Organizations that have provided volunteers to help voters cast ballots are opposing a provision before the Florida Legislature that they say would greatly inhibit their activities and could keep some citizens from voting.
The amendment to the Omnibus Elections Reform Bill (HB 7013 and SB 600) would limit any volunteer — not a polling place worker but a volunteer from outside organizations — from helping more than 10 voters during any election, including during early voting days. The amendment also says that the person who assists a voter must be an individual the voter knew before that day, not someone he or she has just met at the polling place.
The provision would affect organizations such as the NAACP, labor unions and immigrant organizations, all of which position volunteers outside polling precincts to offer help to voters.
The amendment was introduced by Sen. Jake Latvala, R-Clearwater, who said he objected to the fact that “in certain locations, people stand and hang around the polling location… and try to assist multiple voters all day long as part of the voting process.”
Opponents say the amendment violates Section 208 of the 1965 Voting Rights Act, which allows any voter in need of assistance to choose a person to help them fill out a ballot at the polling place.
“If a voter needs assistance deciphering a complex ballot initiative, or does not know how to read and write in English, they should never feel that they cannot ask for help,” said Gihan Perera, executive director of the Florida New Majority, a grassroots minority rights organization.
In a conference call with journalists Monday, Perera referred to the long lines on voting days during the last election, in part due to lengthy state constitutional amendments, and said volunteers who helped some voters decipher the amendments served as “first responders to an election disaster.” He labeled Latvala’s concerns as “political hysteria.”
Latvala has argued that the Voting Rights Act is designed to provide assistance for the disabled persons and persons who can’t read and that such volunteer organizations were applying the law too broadly and trying to help people who don’t fit into those categories.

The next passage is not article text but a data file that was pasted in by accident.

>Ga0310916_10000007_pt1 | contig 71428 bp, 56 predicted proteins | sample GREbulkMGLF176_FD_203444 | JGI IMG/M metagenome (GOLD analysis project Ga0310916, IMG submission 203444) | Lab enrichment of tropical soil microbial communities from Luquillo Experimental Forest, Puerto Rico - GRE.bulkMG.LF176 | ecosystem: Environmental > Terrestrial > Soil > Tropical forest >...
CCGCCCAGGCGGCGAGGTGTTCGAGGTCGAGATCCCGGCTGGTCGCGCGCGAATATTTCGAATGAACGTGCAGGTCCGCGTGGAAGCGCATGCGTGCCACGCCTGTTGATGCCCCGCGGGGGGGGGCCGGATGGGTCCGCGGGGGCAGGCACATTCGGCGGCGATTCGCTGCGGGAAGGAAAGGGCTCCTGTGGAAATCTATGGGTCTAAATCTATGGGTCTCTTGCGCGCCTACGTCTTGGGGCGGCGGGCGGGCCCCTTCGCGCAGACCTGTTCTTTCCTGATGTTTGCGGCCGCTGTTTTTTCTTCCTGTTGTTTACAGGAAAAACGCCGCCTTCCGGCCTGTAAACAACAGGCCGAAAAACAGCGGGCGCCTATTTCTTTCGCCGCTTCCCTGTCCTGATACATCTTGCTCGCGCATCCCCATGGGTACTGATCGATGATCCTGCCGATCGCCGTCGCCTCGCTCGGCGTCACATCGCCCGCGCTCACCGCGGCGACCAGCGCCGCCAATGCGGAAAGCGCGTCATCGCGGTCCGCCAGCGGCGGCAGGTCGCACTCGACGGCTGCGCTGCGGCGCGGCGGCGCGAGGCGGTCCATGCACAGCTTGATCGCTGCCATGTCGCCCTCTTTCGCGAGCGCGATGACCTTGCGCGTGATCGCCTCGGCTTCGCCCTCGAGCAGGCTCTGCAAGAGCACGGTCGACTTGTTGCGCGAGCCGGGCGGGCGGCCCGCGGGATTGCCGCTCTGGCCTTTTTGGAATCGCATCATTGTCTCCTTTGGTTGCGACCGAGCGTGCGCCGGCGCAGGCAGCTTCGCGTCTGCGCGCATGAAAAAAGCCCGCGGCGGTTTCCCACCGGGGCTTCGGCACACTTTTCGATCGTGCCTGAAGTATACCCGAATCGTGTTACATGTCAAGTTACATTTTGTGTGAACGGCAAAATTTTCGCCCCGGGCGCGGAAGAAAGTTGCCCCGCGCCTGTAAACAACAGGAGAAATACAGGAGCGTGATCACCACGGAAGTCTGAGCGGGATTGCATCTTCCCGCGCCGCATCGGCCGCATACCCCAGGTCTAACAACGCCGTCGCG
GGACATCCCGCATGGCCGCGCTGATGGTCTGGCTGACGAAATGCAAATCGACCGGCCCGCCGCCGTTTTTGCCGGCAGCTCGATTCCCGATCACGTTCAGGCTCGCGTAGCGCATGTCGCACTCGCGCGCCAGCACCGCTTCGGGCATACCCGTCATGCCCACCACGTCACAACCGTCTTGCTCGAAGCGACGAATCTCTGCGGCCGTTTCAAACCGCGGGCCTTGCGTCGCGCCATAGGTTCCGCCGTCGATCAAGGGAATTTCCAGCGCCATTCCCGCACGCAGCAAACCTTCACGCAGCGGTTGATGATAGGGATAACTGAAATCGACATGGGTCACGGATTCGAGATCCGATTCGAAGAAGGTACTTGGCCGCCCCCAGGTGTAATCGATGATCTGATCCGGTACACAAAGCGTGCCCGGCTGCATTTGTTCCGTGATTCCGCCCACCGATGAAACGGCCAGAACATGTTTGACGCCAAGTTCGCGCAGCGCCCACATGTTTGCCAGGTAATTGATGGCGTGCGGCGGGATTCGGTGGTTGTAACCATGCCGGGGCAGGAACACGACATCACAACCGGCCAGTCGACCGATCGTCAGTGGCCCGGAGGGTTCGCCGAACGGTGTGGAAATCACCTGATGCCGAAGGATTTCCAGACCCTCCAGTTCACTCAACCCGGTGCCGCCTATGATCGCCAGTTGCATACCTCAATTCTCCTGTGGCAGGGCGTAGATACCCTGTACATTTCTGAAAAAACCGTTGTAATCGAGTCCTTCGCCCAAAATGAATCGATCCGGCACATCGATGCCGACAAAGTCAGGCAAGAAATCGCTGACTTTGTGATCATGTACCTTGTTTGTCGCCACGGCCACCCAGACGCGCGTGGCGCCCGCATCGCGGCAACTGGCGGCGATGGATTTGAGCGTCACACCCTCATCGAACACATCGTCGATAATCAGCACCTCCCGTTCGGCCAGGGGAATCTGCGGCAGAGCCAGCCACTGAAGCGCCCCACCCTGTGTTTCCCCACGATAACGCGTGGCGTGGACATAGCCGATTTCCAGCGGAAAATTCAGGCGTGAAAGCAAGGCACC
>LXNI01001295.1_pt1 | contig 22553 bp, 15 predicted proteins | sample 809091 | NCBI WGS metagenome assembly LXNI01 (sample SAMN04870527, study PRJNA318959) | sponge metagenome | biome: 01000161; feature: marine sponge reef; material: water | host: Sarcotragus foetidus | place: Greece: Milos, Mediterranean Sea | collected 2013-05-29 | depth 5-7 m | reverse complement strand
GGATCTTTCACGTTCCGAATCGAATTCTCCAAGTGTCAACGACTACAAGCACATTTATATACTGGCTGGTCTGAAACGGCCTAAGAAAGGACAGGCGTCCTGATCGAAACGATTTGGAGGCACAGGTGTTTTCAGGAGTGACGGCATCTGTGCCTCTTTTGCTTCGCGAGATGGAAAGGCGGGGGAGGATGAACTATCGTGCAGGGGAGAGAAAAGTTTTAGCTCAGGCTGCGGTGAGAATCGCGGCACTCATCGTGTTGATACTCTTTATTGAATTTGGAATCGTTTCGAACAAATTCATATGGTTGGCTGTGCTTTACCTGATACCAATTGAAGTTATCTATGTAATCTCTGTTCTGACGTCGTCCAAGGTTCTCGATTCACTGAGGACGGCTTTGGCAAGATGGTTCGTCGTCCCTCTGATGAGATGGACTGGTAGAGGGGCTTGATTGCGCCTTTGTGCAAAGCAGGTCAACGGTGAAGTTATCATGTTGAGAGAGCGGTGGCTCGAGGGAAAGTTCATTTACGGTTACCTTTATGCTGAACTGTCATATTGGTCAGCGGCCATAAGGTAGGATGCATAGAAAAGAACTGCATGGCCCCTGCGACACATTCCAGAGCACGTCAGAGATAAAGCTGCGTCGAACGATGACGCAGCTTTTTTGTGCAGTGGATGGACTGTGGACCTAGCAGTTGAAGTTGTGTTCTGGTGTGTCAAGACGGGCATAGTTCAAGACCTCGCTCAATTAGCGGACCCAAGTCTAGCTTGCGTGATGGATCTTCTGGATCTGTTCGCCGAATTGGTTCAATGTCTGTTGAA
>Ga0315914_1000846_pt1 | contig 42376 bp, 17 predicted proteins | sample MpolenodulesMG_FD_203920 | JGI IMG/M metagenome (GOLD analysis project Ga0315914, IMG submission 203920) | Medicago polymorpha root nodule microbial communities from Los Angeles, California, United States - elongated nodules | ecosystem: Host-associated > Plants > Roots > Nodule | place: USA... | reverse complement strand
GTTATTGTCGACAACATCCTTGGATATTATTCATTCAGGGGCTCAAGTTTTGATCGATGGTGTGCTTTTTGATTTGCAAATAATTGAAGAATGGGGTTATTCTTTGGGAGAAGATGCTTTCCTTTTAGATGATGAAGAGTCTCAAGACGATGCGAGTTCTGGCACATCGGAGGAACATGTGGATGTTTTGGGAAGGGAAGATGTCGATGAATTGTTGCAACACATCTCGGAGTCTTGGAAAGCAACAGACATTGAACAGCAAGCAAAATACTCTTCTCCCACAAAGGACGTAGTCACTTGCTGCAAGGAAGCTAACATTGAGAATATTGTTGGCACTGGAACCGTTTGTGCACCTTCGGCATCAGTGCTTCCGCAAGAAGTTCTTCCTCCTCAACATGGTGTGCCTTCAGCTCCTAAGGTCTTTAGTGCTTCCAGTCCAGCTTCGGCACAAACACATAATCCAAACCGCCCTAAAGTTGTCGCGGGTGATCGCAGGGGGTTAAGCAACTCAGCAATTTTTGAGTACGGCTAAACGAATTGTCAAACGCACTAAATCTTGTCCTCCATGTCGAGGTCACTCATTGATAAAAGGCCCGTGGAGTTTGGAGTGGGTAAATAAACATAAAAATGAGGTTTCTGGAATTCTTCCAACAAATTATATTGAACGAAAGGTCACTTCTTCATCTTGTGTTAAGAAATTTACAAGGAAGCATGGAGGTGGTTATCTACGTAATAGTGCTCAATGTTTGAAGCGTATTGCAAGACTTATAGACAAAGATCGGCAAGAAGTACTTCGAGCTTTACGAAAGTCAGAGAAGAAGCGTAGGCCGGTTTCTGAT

Carline Gele of Miami-Dade, a polling place volunteer for the Service Employees International Union, said she had helped as many as 70 persons in a day during the last voting cycle, mostly Haitians whose main language is Creole.
Gele said members of her organization had also worked at polling places in Delray Beach helping Creole-speakers “translate” ballots so they could vote. She said reducing the number of persons a volunteer could help could deprive those persons of their right to vote.
“The senator has it wrong,” she said of Latvala. “We were not there to influence any voters. Most of them needed help in literacy, not who or what they were voting for.”
Palm Beach County Supervisor of Elections Susan Bucher confirmed that Palm Beach County does not print ballots in Creole, only in English and Spanish. But she said Creole-speaking voters could use a touch screen ballot in Creole and they also could ask for a ballot that came with Creole language audio.
“We also know where we have large numbers of Creole speakers and we send Creole-speaking poll workers to those places,” Bucher said. She mentioned Delray Beach, parts of Lake Worth, Riviera Beach, Lake Park and Wellington. “We also have phone banks with Creole speakers who can help.”
Bucher said she thought Palm Beach County was prepared to help its Creole-speaking voters, but she still thinks that Latvala’s amendment is a questionable idea. “I don’t think it’s real positive to say they can’t pick a person to help if the law says they have that right,” she said.